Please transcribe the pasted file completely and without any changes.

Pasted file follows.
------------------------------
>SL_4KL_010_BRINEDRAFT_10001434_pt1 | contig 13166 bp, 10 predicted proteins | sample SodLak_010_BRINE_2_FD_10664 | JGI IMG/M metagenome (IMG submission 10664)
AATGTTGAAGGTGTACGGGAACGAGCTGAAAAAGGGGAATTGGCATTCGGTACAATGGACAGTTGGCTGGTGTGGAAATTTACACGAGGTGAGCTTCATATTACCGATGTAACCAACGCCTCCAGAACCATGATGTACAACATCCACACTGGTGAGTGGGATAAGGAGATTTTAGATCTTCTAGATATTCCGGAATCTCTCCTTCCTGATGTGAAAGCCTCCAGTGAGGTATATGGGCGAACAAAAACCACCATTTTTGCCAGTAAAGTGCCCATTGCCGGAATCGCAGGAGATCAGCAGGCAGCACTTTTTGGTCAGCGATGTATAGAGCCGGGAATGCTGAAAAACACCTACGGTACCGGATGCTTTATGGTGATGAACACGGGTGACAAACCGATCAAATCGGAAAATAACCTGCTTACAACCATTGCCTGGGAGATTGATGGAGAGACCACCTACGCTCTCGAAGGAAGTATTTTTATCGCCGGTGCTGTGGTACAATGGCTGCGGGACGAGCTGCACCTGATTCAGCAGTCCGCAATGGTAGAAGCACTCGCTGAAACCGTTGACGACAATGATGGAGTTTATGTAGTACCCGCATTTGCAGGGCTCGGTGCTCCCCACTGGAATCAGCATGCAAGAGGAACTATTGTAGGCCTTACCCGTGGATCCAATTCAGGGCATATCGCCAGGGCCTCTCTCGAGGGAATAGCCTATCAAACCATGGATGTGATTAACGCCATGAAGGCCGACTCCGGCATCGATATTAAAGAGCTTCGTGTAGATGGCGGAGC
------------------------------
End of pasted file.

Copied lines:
>SL_4KL_010_BRINEDRAFT_10001434_pt1 | contig 13166 bp, 10 predicted proteins | sample SodLak_010_BRINE_2_FD_10664 | JGI IMG/M metagenome (IMG submission 10664)
AATGTTGAAGGTGTACGGGAACGAGCTGAAAAAGGGGAATTGGCATTCGGTACAATGGACAGTTGGCTGGTGTGGAAATTTACACGAGGTGAGCTTCATATTACCGATGTAACCAACGCCTCCAGAACCATGATGTACAACATCCACACTGGTGAGTGGGATAAGGAGATTTTAGATCTTCTAGATATTCCGGAATCTCTCCTTCCTGATGTGAAAGCCTCCAGTGAGGTATATGGGCGAACAAAAACCACCATTTTTGCCAGTAAAGTGCCCATTGCCGGAATCGCAGGAGATCAGCAGGCAGCACTTTTTGGTCAGCGATGTATAGAGCCGGGAATGCTGAAAAACACCTACGGTACCGGATGCTTTATGGTGATGAACACGGGTGACAAACCGATCAAATCGGAAAATAACCTGCTTACAACCATTGCCTGGGAGATTGATGGAGAGACCACCTACGCTCTCGAAGGAAGTATTTTTATCGCCGGTGCTGTGGTACAATGGCTGCGGGACGAGCTGCACCTGATTCAGCAGTCCGCAATGGTAGAAGCACTCGCTGAAACCGTTGACGACAATGATGGAGTTTATGTAGTACCCGCATTTGCAGGGCTCGGTGCTCCCCACTGGAATCAGCATGCAAGAGGAACTATTGTAGGCCTTACCCGTGGATCCAATTCAGGGCATATCGCCAGGGCCTCTCTCGAGGGAATAGCCTATCAAACCATGGATGTGATTAACGCCATGAAGGCCGACTCCGGCATCGATATTAAAGAGCTTCGTGTAGATGGCGGAGC